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VALLEY PERSPECTIVE

Homeowners Need to Take Own Quake Safety Measures

Council approval of gas shut-off valves sets good example

March 09, 1997

In the first confusing minutes after a big earthquake, homeowners head almost instinctively to shut off gas lines and reduce the risk of fire. But what if, unlike the early morning Northridge earthquake, a temblor hits when no one is home? Late last month, the Los Angeles City Council approved a common sense law requiring home buyers to install valves that automatically seal gas pipes during heavy shaking.

Although no single measure can stamp out the risk of quake-induced fires, the gas valve requirement provides a good start to improving overall safety in a city where occasional shaking is a fact of life. The law, which was introduced by Councilman Hal Bernson and still must receive final approval from the council and Mayor Richard Riordan, requires home buyers to install the valves within a year after escrow closes. The law also requires the shut-off valves to be installed in apartment and condominium complexes with more than five units.

Real estate agents argued that the cost of the valves--about $350 installed--would burden purchasers and slow home sales. And some members of the City Council complained about the impact the requirement might have on low- and moderate-income home buyers. Although we dispute that such a small cost with such big potential savings will have any effect at all on home sales, the City Council nonetheless approved waiving $47 permit fees and agreed to support state and federal legislation that would provide tax breaks to homeowners who install the valves.

City officials estimate the requirement will affect about 10,000 buildings a year. At that rate, it would take decades to outfit the entire city. Even so, the City Council is reluctant to make the valves mandatory on all homes out of fear that owners would object. Regardless of whether they are required, the valves make sense as part of a larger plan to protect the largest investment most people have.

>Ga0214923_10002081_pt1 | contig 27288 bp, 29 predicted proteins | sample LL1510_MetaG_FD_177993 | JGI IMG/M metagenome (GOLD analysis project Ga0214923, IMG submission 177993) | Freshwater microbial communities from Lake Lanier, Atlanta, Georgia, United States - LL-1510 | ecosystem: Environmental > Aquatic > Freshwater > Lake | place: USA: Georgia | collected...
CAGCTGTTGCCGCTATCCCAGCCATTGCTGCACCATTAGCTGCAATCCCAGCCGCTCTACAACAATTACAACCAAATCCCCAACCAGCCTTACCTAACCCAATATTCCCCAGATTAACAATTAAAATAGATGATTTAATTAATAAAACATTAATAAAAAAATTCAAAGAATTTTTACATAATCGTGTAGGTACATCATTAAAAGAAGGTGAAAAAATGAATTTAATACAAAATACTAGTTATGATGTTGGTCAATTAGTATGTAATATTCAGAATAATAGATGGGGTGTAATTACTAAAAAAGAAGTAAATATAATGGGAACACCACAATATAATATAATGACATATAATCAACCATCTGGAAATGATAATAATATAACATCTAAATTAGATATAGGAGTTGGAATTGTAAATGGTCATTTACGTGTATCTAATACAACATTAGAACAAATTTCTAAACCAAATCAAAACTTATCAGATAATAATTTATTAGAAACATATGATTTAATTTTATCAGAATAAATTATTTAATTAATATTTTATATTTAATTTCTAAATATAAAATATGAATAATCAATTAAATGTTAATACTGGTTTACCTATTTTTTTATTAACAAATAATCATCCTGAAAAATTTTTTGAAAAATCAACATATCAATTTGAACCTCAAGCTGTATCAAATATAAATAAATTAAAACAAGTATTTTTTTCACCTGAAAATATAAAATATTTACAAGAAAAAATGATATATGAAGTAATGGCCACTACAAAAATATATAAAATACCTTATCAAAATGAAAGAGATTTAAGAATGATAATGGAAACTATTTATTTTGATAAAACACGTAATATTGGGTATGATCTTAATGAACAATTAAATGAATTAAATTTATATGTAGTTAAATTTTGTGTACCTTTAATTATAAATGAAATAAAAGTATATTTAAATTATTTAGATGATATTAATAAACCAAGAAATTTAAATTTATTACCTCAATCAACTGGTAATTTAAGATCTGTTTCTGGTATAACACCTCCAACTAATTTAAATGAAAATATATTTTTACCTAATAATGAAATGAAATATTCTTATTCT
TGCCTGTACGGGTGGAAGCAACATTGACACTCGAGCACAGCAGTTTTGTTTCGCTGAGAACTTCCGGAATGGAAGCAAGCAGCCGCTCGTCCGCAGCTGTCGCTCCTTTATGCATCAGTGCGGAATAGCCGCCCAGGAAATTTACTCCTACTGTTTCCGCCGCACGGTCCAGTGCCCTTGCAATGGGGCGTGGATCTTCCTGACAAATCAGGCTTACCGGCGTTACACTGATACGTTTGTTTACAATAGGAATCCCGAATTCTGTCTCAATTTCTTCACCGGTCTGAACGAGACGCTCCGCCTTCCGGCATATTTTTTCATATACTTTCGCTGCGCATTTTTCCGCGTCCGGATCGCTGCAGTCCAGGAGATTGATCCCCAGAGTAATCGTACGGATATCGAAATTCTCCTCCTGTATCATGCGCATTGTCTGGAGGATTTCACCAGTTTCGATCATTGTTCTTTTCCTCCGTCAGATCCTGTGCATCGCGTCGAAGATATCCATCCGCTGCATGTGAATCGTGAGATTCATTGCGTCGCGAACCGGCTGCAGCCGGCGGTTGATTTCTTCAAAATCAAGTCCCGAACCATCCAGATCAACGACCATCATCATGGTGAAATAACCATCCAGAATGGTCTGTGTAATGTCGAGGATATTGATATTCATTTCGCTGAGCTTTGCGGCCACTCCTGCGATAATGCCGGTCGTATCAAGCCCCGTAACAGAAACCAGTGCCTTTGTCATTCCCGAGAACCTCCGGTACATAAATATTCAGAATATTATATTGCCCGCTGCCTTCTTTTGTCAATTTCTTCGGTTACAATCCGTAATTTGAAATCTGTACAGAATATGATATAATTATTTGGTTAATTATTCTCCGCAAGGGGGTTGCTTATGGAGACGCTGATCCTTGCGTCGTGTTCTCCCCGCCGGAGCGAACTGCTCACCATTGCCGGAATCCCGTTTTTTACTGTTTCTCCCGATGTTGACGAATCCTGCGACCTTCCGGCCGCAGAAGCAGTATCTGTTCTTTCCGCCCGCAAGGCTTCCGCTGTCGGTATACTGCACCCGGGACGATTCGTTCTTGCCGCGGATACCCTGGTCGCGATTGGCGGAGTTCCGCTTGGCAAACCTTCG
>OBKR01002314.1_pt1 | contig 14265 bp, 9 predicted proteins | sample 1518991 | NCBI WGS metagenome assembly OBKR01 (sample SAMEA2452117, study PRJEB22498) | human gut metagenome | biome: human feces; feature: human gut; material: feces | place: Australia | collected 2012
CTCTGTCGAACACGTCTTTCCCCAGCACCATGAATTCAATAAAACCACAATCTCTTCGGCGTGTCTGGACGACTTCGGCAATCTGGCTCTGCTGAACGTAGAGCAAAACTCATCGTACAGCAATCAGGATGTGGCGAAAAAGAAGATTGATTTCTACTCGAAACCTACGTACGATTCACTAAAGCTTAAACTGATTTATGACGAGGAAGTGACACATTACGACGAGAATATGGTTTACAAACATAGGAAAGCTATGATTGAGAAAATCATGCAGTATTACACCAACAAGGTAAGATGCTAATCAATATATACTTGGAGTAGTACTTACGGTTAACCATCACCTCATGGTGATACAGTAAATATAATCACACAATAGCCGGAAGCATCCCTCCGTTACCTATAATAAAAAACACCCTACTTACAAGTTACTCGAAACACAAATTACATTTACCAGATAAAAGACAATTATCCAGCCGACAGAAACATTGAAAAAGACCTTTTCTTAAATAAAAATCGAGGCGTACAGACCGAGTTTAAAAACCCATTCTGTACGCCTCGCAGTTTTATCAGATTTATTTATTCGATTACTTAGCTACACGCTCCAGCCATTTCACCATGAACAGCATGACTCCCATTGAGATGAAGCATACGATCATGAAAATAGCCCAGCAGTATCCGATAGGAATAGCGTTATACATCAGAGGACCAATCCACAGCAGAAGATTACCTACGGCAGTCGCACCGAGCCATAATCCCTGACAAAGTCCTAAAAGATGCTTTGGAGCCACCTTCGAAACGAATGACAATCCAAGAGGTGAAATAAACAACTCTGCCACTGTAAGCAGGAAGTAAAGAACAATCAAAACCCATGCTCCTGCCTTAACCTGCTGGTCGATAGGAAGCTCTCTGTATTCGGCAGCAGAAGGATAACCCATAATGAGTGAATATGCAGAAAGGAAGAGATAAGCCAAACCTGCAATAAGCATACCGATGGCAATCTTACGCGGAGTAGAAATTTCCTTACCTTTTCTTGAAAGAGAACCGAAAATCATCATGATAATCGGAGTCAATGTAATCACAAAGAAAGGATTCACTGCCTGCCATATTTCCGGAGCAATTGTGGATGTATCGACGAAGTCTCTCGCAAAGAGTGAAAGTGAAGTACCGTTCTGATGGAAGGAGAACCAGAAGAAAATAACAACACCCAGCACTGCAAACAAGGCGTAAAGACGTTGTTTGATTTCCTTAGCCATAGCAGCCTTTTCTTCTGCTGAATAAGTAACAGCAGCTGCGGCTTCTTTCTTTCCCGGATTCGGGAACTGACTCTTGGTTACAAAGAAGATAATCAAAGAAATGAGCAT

Many of the valves on the market now can be reset with a screwdriver or coin. And, unlike earlier models, newer valves shut off gas flow only during the kind of violent shaking that accompanies a magnitude 5 or greater quake.

Seismic safety experts agree that the valves can help prevent the kind of devastating fires that swept through Kobe, Japan, after that city's 1995 earthquake. One study suggests that a Southern California earthquake during high winds could have disastrous results, with fire losses alone reaching as high as $70 billion. Compare that to the $25 billion in total damage caused by the Northridge quake. True, only about half of the 51 gas-related fires after that quake would have been prevented by shut-off valves. The rest were caused by movement of unstrapped water heaters rupturing connections.

That's where careful, individual planning comes in. A sensible home safety plan never hinges on a single element. But a combination of simple precautions can better prepare homes for inevitable quakes. For instance, strap down water heaters. Secure foundations. Brace masonry. And even if they are not required, gas shut-off valves should be part of any smart safety plan.

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